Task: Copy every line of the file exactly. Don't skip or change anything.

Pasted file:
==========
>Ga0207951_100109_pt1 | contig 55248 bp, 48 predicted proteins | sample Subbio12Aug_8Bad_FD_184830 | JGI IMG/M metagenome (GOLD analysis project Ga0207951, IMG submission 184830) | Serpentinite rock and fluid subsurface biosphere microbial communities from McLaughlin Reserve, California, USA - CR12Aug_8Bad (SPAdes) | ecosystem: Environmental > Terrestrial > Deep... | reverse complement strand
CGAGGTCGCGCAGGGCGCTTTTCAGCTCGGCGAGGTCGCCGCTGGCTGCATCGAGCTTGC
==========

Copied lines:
>Ga0207951_100109_pt1 | contig 55248 bp, 48 predicted proteins | sample Subbio12Aug_8Bad_FD_184830 | JGI IMG/M metagenome (GOLD analysis project Ga0207951, IMG submission 184830) | Serpentinite rock and fluid subsurface biosphere microbial communities from McLaughlin Reserve, California, USA - CR12Aug_8Bad (SPAdes) | ecosystem: Environmental > Terrestrial > Deep... | reverse complement strand
CGAGGTCGCGCAGGGCGCTTTTCAGCTCGGCGAGGTCGCCGCTGGCTGCATCGAGCTTGC